There are some points made in those notes with which I am in agreement. “Essence has nothing to do with existence”: “semi-existence” is not an ultimately acceptable phrase. As I told you long ago, I like the frankness and descriptiveness of that phrase: one sees what you mean, and that you are reporting the facts honestly; but these are literary merits, not implying necessarily a correct or ultimate analysis. Essences have not semi-existence when they are given: they, even then, have no existence at all: but the intuition of them exists, and with the intuition (since the animal mind expresses a reaction, a presumption, and therefore projects its data, and takes them for things) there is probably a belief in the existence of an object having the given essence. This object, or essence hypostasized, has an alleged or imputed existence: whether it exists or not is a matter of fact to be decided by further investigation. But what is obvious, patent, indubitable, and really given is not an existence at all: it is an essence; a homeless, dateless, qualitative, self-identical, self-sufficing theme or motif, a universal, in that there is no knowing how often or where it may not recur, how many things it may be predicable of or how many minds may be acquainted with it in the course of infinite time. Examples of essences are: nausea, jealousy, a particular shade of violet, any poem or musical composition, any noise, the multiplication-table, the straight line. These may, with literary propriety, be said to exist or, “as it were, exist”, whenever, and for as long as, they are felt, conceived, or embodied in material things: but in truth it is not they that exist, but the feeling, thought, or thing which in one case intuits, and in the other case embodies them. In the first case they are given, in the latter they are predicable: in neither case do they, in themselves, acquire any hypostatic or real existence.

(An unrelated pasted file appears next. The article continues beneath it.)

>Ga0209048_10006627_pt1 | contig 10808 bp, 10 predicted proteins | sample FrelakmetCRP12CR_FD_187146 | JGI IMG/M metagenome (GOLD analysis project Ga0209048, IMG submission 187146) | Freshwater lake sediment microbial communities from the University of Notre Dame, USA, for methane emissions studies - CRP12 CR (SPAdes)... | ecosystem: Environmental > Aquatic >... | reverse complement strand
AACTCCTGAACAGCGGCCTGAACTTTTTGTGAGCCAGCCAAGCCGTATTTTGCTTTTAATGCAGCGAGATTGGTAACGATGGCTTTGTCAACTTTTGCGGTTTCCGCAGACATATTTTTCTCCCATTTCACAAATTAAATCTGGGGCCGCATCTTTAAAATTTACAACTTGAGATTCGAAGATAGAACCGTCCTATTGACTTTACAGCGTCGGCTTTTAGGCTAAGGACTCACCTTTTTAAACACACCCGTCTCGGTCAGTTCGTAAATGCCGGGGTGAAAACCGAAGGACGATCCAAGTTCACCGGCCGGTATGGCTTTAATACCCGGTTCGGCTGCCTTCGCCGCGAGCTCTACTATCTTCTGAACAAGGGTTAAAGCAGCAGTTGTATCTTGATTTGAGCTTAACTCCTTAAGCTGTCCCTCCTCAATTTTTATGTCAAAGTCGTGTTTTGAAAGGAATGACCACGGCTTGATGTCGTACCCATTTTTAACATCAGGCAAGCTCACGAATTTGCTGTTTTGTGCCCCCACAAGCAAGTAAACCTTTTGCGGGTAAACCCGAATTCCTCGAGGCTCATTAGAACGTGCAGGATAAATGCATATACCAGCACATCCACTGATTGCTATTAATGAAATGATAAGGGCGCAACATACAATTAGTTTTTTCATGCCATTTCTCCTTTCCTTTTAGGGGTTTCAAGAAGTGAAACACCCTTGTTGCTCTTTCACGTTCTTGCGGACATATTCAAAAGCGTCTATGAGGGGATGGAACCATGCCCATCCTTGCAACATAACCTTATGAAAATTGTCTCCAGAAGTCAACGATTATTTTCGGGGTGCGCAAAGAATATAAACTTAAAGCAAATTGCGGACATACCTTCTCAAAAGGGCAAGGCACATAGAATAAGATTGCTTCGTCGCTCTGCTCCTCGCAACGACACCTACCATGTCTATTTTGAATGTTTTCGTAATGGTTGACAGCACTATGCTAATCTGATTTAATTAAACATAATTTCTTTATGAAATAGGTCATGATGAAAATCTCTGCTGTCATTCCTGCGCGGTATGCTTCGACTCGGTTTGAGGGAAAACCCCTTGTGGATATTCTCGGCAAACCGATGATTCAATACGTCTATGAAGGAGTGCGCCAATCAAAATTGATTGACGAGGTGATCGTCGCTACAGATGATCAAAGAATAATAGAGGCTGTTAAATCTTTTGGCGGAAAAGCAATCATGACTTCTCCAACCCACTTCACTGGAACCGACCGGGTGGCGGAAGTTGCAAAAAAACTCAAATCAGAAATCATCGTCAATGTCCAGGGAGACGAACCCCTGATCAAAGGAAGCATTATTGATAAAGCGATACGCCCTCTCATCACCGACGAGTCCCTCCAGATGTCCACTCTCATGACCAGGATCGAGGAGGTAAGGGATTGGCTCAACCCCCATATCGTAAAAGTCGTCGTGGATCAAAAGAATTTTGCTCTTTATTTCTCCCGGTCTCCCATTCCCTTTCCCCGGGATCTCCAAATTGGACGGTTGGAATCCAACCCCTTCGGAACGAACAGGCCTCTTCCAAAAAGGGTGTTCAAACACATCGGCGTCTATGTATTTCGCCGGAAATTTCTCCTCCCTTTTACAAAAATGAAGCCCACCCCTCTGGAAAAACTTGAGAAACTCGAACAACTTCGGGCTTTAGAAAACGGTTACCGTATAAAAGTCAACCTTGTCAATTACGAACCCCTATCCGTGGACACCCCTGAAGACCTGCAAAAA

As to the definition of existence, that is a large question, involving the definition of matter (or psychic substance) and of consciousness.